Sure thing: As construction market grapples with issues, more projects are relying on contractor bonds for safety

Engineers work to keep the wheels from falling off the track. In a tumultuous construction market, that’s requiring them to accept some new financial engineering.

As a consequence of all the narratives affecting the construction and engineering sector — the supply chain woes, the high prices, the labor issues — projects over the past year have involved extra financial assurances once common to only public construction projects.

Jacqueline Greenberg Vogt, partner and chair of the Construction Law group at Mandelbaum Barrett P.C., said those assurances have come in the form of performance or surety bonds that owners and investors are asking of contractors on private construction projects.

She explained that the trend made itself apparent only since the start of the pandemic, as projects were hit with immediate delays and longer-term deadline uncertainties as material costs moved steadily upwards.

“These things domino, and projects have been getting into trouble and costing more,” Vogt said. “That has resulted in an increase in the number of construction liens filed against projects locally.”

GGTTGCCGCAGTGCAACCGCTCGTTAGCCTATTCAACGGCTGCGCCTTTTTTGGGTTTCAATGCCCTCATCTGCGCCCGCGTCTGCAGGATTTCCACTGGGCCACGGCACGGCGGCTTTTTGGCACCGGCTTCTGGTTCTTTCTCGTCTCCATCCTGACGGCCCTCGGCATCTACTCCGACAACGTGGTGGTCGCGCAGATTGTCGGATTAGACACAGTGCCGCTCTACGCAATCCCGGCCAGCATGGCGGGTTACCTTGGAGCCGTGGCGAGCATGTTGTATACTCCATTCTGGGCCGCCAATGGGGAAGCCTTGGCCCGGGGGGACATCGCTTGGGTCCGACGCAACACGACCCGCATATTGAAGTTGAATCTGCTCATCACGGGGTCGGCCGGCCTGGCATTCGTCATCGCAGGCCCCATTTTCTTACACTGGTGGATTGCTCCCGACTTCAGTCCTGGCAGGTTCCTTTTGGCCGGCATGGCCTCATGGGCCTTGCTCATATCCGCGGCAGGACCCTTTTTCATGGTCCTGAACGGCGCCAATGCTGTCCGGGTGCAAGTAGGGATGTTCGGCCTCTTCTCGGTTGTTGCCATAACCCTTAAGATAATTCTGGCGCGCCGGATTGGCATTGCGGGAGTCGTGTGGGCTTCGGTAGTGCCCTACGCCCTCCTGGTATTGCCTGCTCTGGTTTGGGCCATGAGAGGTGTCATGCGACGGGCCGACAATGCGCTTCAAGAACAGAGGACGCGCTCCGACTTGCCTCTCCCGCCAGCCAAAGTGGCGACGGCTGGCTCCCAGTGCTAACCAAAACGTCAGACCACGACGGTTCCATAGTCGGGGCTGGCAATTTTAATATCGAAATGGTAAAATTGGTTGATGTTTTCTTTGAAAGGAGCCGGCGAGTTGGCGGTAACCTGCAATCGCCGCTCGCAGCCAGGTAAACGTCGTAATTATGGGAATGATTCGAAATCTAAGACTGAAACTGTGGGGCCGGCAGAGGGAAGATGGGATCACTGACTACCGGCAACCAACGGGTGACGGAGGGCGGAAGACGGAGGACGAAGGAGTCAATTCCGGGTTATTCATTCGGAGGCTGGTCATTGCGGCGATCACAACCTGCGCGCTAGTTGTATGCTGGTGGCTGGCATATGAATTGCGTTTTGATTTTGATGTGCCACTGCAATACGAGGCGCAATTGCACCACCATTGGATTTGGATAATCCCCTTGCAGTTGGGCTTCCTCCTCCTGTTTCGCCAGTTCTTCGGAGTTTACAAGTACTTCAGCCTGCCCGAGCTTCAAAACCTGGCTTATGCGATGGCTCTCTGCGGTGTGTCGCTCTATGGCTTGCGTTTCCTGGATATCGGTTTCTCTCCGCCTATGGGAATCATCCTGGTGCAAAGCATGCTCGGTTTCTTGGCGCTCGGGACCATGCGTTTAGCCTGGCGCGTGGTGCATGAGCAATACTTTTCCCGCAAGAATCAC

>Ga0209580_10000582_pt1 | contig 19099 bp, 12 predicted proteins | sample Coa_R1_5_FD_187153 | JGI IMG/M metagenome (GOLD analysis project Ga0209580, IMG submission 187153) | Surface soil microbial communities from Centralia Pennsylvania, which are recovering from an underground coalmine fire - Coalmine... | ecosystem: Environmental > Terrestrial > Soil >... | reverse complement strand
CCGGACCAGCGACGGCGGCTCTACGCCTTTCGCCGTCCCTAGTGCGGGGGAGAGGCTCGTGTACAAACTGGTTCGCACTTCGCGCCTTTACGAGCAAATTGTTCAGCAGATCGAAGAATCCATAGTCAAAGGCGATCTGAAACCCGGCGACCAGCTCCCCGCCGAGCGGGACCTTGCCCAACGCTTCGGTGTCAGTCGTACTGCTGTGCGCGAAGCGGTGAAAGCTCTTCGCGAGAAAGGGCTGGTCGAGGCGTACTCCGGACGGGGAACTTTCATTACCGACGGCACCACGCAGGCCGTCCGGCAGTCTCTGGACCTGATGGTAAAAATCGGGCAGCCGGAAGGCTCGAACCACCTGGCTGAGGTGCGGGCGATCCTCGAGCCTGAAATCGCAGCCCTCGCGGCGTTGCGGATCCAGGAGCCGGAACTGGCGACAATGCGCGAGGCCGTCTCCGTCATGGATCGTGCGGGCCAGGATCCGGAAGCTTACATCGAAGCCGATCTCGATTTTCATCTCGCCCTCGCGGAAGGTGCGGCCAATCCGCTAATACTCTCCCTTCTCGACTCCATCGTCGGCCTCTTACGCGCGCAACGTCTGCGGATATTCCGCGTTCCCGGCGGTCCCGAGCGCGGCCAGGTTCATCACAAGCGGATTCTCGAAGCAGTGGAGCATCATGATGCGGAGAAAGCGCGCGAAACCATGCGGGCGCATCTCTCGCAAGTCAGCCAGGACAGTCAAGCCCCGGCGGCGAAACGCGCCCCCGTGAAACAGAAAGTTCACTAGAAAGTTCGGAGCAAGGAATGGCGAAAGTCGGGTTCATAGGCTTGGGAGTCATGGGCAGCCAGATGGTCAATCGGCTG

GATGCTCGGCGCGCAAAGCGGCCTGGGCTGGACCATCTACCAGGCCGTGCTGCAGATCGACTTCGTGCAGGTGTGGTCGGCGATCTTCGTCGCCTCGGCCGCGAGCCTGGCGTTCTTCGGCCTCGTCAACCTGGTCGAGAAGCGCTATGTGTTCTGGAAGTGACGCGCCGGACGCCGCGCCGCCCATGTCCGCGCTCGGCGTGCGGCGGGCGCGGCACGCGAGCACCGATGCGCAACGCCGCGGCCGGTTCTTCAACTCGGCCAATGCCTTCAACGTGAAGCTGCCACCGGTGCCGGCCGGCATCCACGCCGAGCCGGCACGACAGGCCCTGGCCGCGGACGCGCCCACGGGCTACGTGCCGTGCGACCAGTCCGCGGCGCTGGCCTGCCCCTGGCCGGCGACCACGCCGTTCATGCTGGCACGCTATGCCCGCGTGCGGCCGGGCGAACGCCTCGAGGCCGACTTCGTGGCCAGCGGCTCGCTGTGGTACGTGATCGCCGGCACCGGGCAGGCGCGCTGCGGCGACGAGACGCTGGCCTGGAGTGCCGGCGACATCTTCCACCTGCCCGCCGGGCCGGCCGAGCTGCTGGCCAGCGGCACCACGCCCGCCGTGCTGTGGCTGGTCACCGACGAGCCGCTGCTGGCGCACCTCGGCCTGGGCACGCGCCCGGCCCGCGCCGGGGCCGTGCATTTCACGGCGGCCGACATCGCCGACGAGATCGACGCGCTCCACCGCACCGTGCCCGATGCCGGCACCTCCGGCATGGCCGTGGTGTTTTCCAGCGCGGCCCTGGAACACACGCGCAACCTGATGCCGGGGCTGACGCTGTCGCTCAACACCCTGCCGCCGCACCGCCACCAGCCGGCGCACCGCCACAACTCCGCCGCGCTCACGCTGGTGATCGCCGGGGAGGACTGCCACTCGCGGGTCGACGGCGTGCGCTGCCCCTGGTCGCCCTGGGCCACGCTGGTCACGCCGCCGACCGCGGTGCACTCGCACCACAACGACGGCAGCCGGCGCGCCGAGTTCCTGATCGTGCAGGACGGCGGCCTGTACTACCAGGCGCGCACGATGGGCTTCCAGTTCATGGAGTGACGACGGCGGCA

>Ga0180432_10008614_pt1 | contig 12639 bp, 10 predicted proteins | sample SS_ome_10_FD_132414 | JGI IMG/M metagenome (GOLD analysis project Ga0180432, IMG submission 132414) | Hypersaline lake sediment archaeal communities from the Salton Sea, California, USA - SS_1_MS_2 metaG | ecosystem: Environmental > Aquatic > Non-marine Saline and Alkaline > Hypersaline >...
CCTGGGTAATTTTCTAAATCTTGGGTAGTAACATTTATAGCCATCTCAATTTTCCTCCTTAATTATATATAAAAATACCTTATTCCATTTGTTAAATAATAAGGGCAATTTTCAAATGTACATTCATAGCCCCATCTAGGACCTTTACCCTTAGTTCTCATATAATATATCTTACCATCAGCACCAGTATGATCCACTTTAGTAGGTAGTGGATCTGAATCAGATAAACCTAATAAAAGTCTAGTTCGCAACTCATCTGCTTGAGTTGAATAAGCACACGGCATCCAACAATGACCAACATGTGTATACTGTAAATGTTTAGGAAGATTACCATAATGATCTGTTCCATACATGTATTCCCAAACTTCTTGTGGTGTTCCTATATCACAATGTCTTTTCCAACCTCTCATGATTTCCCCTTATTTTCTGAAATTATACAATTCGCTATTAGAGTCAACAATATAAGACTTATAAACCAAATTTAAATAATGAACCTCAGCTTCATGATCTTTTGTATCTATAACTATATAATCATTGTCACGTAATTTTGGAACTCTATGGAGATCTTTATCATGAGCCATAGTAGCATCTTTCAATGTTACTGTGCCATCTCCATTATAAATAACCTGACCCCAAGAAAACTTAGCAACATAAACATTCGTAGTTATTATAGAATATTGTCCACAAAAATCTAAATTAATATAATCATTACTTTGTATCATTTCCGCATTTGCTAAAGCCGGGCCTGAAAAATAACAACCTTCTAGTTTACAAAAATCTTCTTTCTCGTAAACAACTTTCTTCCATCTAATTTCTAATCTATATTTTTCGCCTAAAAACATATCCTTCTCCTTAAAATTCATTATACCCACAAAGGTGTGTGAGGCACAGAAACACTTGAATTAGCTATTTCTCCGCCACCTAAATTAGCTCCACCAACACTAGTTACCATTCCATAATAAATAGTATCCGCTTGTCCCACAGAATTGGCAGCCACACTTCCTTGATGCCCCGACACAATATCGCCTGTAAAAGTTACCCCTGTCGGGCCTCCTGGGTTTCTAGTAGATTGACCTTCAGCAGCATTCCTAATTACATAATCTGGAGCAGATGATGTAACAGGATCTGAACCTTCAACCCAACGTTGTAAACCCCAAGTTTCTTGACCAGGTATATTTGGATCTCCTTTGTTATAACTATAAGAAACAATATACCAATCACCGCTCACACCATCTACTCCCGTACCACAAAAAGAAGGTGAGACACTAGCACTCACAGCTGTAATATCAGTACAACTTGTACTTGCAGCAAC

Bonds being put in place from the start ensure that owners as well as subcontractors with specialties in various engineering or construction disciplines get paid from the general contractors that hire them.

“What happens is, general contractors get into several financial arrangements with subcontractors at a time, and might have several projects they’ve taken on at once,” she said. “When issues come up and a project falls into trouble, they often take money from another project to cover it.”

Owners are trying to stave off contractor defaults due to those financial machinations, considering the market disruptions and recent history of unfinished, stalled projects. So, they’re treating the insurance offered by bonds as a plus during the project bidding process, Vogt said. Bonds can also be asked for in later contract negotiations between parties involved in a project.

The three-party agreement between project owners, contractors and insurers adds costs to projects, a premium that Vogt said can be between 2-4% percent of a project’s total costs. It’s expensive, she said, but the peace of mind is valued highly today.

It’s also a more typical line item for civil site engineers that operate within the more risk-averse confines of the public sector. Those projects tend to require that surety bonds be part of the funding process, to keep contractors from absconding with public funds.

In the past, those involved on the private side of the sector had more of a give-and-take relationship, Vogt said. There was more patience when funds weren’t readily at hand.

That’s gone.

“Pre-COVID, we saw more willingness to do that sort of negotiation, as investors in a project might have had a reliable flow of money they were sitting on,” Vogt said. “They’re not willing to count on that anymore. … They want protections now.”